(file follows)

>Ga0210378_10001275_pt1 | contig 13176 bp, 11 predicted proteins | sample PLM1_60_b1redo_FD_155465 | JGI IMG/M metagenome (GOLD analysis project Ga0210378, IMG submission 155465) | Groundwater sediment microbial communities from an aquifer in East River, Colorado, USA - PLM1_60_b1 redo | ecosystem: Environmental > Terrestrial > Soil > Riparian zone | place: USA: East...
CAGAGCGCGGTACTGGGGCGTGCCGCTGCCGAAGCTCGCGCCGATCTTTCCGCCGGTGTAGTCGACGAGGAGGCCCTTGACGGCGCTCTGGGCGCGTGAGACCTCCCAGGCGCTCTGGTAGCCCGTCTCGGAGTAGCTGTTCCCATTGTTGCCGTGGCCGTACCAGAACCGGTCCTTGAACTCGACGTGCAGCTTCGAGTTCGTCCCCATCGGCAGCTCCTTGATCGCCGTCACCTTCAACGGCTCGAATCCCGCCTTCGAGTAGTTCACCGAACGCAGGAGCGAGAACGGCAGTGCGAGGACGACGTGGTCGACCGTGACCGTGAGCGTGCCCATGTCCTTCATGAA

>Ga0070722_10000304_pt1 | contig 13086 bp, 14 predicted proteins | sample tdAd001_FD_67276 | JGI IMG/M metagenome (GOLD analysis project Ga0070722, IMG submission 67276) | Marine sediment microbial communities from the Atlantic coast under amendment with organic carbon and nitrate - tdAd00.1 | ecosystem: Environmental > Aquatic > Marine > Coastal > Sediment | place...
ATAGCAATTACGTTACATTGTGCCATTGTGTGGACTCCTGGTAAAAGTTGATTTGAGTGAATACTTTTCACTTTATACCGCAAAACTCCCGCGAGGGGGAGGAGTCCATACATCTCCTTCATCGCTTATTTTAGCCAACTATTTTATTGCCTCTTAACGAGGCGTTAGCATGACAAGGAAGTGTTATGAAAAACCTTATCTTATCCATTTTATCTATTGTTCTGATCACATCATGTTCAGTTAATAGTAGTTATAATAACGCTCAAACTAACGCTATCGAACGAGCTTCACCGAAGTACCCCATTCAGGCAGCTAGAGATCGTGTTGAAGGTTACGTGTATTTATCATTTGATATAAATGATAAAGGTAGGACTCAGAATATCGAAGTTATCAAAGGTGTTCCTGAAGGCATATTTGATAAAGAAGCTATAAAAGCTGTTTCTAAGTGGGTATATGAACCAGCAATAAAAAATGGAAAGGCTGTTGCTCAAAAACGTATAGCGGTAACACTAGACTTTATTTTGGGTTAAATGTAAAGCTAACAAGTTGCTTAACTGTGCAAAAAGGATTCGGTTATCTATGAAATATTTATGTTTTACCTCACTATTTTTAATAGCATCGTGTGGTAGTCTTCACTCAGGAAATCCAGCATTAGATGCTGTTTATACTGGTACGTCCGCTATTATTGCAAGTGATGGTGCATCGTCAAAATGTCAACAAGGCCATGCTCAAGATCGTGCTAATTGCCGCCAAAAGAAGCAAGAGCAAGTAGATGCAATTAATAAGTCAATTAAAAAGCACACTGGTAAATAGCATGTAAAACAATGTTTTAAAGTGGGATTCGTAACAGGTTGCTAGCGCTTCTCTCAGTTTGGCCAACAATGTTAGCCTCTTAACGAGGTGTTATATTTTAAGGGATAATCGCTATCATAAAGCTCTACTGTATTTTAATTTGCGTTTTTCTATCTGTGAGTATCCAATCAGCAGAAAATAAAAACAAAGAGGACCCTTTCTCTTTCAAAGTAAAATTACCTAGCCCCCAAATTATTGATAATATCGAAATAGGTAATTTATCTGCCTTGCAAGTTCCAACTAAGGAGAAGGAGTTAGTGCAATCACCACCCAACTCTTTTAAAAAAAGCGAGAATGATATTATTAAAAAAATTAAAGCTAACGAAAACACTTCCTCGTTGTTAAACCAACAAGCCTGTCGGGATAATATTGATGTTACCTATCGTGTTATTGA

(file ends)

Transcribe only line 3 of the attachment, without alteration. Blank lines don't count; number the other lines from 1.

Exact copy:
>Ga0070722_10000304_pt1 | contig 13086 bp, 14 predicted proteins | sample tdAd001_FD_67276 | JGI IMG/M metagenome (GOLD analysis project Ga0070722, IMG submission 67276) | Marine sediment microbial communities from the Atlantic coast under amendment with organic carbon and nitrate - tdAd00.1 | ecosystem: Environmental > Aquatic > Marine > Coastal > Sediment | place...